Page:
Gardening By Month: May

Gardening in May can be delightful—or delightfully treacherous. One year can bring early spring sunshine while another can bring weeks’ worth of downpours. In some cases, frost can continue until the end of the month. While no one can account for freak weather, there are many must-dos during the month that can ensure your blooms are vibrant and your garden productive all summer long.

Before beginning, it’s important to know your zone. The Plant Hardiness Zone allows you to determine what plants will or will not do well in your region. That said, there are many tasks that can be started anywhere in the country.

Clean Up

If you have more than a few days of clear weather, take advantage of dry ground and tidy up. This is a great time of year to pull weeds (think dandelions, which are best removed before blooms turn to seeds), cut English ivy (it’s highly invasive and can grow enough to constrict trees), and prune unruly branches.
Keep in mind that gardening isn’t always done solely in the garden. Think about washing outdoor furniture (consider making your own green cleaners) or using a pressure washer to remove a winter’s worth of grime, moss, or pollen from decks. This is also a great time to safely clear gutters of debris.

Plant or Transfer Seedlings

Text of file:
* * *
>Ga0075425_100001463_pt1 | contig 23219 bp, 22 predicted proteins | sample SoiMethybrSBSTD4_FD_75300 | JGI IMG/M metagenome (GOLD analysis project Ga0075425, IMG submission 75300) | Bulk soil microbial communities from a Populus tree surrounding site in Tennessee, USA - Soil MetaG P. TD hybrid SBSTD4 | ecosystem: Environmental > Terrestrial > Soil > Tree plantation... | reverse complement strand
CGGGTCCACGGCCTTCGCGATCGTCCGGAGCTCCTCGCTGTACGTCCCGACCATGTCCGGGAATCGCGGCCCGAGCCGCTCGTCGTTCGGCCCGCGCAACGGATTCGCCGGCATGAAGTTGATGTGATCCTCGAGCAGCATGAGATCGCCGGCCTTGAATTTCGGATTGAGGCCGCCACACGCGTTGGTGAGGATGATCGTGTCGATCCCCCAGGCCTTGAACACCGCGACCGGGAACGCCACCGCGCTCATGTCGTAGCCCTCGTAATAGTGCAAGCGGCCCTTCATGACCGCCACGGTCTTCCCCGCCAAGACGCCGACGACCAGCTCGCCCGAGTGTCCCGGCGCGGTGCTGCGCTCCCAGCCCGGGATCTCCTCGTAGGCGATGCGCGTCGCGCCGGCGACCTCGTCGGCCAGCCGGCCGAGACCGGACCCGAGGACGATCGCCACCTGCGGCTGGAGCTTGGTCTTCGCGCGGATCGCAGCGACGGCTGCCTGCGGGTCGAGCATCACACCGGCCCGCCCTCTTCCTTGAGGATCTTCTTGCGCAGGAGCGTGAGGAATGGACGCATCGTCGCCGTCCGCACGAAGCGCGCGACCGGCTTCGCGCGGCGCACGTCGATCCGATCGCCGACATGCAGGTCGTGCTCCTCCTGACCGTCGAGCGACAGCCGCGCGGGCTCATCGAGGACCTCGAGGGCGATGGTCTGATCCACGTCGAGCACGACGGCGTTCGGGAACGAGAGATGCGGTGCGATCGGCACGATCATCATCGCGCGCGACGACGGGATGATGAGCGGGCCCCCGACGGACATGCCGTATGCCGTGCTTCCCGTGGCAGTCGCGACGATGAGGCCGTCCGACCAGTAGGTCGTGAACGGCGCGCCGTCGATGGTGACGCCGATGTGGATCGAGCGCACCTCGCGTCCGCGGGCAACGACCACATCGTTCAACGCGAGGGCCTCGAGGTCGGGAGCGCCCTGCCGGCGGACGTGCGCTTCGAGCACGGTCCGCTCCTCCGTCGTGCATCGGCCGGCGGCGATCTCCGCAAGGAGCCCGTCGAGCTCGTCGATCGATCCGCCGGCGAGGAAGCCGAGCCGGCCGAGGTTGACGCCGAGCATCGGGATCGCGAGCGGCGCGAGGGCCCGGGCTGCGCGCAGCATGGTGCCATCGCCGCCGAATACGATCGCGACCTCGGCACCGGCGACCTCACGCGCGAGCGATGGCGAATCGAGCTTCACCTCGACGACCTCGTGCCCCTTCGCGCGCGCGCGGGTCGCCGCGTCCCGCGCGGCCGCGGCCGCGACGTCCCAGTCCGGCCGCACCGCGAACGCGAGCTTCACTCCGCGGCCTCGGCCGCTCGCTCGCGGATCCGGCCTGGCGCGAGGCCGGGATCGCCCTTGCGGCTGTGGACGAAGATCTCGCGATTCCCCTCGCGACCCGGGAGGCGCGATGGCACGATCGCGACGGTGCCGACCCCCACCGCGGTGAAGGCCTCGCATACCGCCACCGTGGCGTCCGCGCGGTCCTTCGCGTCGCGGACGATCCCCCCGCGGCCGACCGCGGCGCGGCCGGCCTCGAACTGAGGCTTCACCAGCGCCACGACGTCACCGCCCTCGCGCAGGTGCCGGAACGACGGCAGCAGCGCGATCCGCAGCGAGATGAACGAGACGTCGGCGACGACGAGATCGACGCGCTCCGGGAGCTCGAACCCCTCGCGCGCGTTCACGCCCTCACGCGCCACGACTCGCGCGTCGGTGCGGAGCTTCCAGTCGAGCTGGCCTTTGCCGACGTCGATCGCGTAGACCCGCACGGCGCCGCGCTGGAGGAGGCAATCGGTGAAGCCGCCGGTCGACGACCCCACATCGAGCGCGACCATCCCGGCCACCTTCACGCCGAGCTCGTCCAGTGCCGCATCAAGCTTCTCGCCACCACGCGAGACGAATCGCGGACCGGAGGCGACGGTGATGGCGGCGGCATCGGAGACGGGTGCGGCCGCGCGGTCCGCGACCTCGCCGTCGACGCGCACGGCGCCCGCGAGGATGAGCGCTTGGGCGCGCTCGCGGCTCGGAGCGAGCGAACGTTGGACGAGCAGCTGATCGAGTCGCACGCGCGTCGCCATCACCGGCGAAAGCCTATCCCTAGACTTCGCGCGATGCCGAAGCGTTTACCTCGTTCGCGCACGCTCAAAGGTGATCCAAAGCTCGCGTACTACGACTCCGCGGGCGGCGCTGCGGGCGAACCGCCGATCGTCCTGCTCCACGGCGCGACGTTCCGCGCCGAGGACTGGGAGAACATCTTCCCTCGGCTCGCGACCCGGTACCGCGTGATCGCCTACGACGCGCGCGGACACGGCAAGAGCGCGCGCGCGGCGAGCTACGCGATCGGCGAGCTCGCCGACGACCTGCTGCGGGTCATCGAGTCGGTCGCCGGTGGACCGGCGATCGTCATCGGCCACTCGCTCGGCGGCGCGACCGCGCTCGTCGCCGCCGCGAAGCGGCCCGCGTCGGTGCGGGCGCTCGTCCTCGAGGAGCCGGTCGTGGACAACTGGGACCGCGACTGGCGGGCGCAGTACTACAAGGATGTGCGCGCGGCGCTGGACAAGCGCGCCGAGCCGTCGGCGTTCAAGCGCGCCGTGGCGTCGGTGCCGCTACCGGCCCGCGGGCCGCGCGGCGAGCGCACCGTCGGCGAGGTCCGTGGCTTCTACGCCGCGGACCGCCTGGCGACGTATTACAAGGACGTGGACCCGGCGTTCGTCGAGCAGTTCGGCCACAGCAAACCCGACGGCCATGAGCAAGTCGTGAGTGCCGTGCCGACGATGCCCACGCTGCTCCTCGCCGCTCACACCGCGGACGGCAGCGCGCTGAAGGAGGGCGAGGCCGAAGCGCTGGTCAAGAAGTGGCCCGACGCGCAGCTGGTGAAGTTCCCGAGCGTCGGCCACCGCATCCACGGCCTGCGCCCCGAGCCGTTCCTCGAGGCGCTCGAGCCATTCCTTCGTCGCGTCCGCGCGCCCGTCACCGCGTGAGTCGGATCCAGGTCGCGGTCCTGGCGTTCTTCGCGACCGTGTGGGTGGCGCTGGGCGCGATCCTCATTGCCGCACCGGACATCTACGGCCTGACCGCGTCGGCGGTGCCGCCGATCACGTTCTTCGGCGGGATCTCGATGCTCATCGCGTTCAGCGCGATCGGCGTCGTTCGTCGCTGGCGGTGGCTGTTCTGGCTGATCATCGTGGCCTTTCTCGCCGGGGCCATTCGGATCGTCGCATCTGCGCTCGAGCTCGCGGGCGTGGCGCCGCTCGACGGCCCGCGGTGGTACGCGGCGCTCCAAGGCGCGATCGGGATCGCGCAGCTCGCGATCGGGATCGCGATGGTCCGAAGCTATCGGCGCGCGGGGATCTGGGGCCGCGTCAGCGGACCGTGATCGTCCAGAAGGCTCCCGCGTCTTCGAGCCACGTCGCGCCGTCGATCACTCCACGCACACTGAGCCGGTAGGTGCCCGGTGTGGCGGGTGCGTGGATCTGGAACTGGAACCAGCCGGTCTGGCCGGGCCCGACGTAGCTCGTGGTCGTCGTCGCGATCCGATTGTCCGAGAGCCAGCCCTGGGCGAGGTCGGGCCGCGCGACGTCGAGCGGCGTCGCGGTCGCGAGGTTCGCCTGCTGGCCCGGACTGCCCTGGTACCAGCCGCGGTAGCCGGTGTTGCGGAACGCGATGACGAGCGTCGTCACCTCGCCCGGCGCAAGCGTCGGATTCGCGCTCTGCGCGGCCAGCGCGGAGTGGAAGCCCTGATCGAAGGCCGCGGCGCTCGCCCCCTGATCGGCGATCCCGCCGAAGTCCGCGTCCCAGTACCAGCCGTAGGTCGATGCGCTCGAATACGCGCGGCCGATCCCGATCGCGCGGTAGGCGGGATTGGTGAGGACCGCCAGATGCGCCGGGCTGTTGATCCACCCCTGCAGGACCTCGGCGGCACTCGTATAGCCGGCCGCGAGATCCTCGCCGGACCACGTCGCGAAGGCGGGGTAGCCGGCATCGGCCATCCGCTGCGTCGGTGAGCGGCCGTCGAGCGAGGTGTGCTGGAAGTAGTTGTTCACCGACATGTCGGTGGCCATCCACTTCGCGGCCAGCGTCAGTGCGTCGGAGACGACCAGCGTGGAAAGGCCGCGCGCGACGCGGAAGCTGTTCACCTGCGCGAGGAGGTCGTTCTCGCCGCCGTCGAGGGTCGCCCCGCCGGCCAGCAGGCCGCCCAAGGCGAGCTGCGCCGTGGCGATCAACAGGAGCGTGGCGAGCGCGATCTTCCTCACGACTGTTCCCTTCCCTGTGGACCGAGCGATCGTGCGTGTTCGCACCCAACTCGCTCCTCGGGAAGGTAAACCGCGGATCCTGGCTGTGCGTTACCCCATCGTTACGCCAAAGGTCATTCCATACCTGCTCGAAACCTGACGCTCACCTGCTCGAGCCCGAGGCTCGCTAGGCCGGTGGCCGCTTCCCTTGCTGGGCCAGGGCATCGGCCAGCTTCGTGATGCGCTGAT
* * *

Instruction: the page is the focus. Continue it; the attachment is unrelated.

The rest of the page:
For those living in cooler areas of the country, it can be helpful to start seeds in seed starter packs or reused egg cartons. Beginning in May, many of these can be transplanted to the garden. For most zones, this includes carrots, beans, corn, tomatoes, and beets. Ensure that nights aren’t dipping below 50°F before plants are sown directly into the soil.
If you live in more Northern parts of the U.S., plant watermelon, cantaloupe, zucchini, pumpkin, and a variety of squash seeds into seed starters.
Many early spring vegetables can be sown directly into the ground. Try a variety of lettuces (romaine, spring mix, radicchio, and arugula), Swiss chard (Rainbow lights) or kale (lacinato, curly, and dinosaur).

Start Your Compost Bin

Compost bins can be a pain to start in the winter thanks to cool, even snowy, weather. If your compost bin is already in use, turn it to aerate the soil.
Keep Watering
Even if rain is predicted, ensure that you continue to water your plants on dry days. 


Spring is a fantastic time to fertilize plants like rhododendrons and various perennials. Most guidelines suggest fertilizing in early spring and once more following the first blooms. 
May can be a good time to address any lawn issues; then again, it can also be an opportunity to ditch your lawn and begin a garden where your lawn currently is.

Tend to Houseplants

Don’t forget about your indoor plants. Houseplants may have outgrown their pots and can be in need of fertilizing. 

Go Native

Migratory birds, butterflies, and bees may be coming to your garden—invite them to stay by creating a native plant garden. Visit your local nursery to inquire about local plants. Cone flowers, salvia, delphinium, black-eyed susans, and milkweed are often popular with butterflies. These perennials can be planted now for terrific blooms throughout the summer.

Try Hanging Baskets

Hanging baskets are in full display right now. Ensure you keep watering these throughout the summer.

Grow Succulents

Succulents grow well this time of the year. You can propagate succulents by taking cuttings and placing them in water until you see new sprouts form. Then, plant in pots or directly into the ground.

How do you get your May garden ready? Stay tuned for how to care for your garden in June.

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